The aftermath of Pi Day.
Join us for Linda’s One-Liner Wednesday! Find out more here: https://lindaghill.com/2023/03/15/one-liner-wednesday-what-day-is-it-anyway/
eclectic, like me
The aftermath of Pi Day.
Join us for Linda’s One-Liner Wednesday! Find out more here: https://lindaghill.com/2023/03/15/one-liner-wednesday-what-day-is-it-anyway/
The US tends to have a lot of whimsical “holidays” in honor of just about any food, activity, relationship, etc. imaginable. March 14 is celebrated as “Pi Day” because Pi is 3.14…
The celebration entails eating pie. While Brent often bakes for Pi Day, this year I bought a suitably dedicated cherry pie from Wegmans.
Wishing an equally delicious pie to all those celebrating!
I did something I seldom do this morning.
I wore an apron.
Like many other locations in the Northern Hemisphere, this week we are having a heat wave. It was already 90 F (32 C) by 11:00 AM, so two hours before solar noon, given Daylight Saving Time. Not quite as bad as daughter E in London which set an all-time record at 40 C (104 F) earlier this week, but hot enough that I wanted to get kitchen work that involved heat out of the way this morning.
When I was at the farmstand earlier this week, they were selling beets for only a dollar a quart, so I bought some to roast. I decided to peel and cut them in chunks before roasting. Because I didn’t want to risk splattering my cream and blue print sundress with red beet juice, I donned the apron that B wears sometimes when he is baking.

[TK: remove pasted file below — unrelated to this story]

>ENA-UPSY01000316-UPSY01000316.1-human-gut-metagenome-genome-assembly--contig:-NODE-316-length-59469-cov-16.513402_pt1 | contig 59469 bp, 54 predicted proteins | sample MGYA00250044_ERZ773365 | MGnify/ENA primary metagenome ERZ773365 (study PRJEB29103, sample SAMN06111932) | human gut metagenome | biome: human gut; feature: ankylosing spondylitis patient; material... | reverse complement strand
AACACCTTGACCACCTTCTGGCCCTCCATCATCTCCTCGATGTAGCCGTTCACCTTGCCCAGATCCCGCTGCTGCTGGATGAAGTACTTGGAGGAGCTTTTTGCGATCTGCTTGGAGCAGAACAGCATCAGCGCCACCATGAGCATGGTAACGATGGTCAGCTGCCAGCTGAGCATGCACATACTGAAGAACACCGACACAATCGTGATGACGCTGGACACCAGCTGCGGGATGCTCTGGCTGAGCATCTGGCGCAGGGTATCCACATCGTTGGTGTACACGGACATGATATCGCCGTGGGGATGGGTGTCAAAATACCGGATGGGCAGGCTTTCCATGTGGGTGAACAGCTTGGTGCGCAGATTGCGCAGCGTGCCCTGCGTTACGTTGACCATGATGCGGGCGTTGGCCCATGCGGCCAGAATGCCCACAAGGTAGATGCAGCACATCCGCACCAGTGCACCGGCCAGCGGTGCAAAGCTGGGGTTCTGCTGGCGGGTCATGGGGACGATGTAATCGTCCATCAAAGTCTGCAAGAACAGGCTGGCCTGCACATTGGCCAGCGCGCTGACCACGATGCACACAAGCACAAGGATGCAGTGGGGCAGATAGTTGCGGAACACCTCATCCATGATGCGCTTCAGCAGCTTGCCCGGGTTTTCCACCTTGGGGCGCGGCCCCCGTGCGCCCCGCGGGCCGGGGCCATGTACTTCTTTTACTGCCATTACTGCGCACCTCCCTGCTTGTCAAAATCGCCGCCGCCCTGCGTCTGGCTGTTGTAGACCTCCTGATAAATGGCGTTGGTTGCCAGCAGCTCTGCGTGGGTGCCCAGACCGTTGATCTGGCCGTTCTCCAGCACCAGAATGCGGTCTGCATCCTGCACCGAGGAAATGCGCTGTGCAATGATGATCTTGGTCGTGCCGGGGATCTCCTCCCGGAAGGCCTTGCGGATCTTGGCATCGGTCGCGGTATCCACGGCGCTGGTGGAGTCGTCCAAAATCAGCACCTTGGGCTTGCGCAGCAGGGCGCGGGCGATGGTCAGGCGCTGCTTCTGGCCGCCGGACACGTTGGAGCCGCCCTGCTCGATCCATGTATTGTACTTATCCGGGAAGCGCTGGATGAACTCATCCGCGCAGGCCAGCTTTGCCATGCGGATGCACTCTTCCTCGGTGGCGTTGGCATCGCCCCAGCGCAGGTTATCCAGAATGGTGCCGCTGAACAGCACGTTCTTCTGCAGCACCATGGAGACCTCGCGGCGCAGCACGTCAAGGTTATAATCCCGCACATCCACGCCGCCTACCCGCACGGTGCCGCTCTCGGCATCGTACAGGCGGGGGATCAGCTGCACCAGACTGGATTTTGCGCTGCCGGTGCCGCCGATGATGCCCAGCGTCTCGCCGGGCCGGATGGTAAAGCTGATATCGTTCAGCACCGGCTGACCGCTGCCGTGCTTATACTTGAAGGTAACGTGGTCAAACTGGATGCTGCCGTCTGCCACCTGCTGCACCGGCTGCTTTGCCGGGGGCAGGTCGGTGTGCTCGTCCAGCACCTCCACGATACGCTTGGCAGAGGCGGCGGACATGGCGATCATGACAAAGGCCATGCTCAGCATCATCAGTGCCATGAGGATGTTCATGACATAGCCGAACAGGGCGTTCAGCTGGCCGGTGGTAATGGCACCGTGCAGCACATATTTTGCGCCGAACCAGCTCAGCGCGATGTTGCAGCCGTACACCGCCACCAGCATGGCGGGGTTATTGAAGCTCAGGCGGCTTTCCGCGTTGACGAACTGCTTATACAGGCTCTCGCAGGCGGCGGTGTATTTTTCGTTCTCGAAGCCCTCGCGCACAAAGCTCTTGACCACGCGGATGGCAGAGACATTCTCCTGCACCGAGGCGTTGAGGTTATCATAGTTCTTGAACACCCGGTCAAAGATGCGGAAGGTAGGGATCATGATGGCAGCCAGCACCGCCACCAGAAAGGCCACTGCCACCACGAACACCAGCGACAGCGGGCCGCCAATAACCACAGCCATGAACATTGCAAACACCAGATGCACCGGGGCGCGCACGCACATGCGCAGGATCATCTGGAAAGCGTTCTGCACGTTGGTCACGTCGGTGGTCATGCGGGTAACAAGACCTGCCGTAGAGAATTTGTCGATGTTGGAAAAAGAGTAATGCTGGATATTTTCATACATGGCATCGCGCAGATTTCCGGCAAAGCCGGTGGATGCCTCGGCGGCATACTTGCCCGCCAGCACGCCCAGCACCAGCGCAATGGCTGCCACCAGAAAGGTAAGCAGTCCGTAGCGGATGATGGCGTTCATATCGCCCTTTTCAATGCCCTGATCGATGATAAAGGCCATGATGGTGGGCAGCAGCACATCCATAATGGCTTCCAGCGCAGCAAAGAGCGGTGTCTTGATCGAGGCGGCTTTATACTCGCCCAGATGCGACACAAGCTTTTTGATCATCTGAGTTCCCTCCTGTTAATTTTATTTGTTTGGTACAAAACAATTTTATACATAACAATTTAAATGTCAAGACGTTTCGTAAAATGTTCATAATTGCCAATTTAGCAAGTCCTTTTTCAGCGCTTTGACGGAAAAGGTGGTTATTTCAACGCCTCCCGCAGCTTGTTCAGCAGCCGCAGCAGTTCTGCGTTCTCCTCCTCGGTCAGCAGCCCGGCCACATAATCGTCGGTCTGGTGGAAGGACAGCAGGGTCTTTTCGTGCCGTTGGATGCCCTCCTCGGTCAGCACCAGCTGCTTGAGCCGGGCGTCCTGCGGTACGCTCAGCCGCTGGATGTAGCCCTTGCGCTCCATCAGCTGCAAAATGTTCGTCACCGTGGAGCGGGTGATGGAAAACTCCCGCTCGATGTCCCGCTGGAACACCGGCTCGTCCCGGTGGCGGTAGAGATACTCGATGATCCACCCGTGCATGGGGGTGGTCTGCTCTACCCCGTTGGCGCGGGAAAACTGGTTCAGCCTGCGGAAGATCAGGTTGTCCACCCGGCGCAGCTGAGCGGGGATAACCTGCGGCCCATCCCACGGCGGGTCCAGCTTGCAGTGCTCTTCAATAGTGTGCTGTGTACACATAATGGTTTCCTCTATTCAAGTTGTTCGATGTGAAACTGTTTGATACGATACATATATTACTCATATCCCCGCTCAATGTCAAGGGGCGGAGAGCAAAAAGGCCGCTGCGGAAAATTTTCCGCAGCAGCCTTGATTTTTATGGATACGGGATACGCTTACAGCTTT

While the beets were roasting, I made cooked butterscotch pudding for a pie. When I was growing up, my mom used to make pudding pies or sometimes fruited jello pies in the summer. I think that it isn’t a very common practice anymore because there were no pie directions on the pudding package. I remembered the modifications well enough, I hope, that the pie should set. Bonus: I had a graham crust in the cupboard so I didn’t have to bake one.
Admittedly, I don’t have to worry about our kitchen getting unbearably hot because of our air conditioning, provided very efficiently by our geothermal heat pump system. (Geothermal heat pumps use much less energy than conventional central air systems but I wanted to get my electric cooktop and oven work done early so as not to add to the electricity burden which rises in the late afternoon/evening.)
As I keep hearing about people in Europe and the US suffering from extreme heat, my mind goes to heat pumps which will keep them warm in the winter without burning methane and safely comfortable in the increasingly hot summer heat waves, all while helping to combat the greenhouse gas emissions that worsen climate change. Bonus: Heat pumps can break the stranglehold that Russia and other oligarchies have over fossil fuels, promoting peace and economic stability. So much conflict has fossil fuels as an underlying cause. We would do well to stop using them as quickly as possible, so, for peace and the planet, let’s transition to heat pumps NOW.
B and I baked an election day pie early this morning with an important message: VOTE! We did early voting last week and will be watching television coverage as the returns begin to come in this evening, by which time our tummies will be full of our fruits-of-the-forest pie. Today’s rendition is made with apples, raspberries, blueberries, and rhubarb.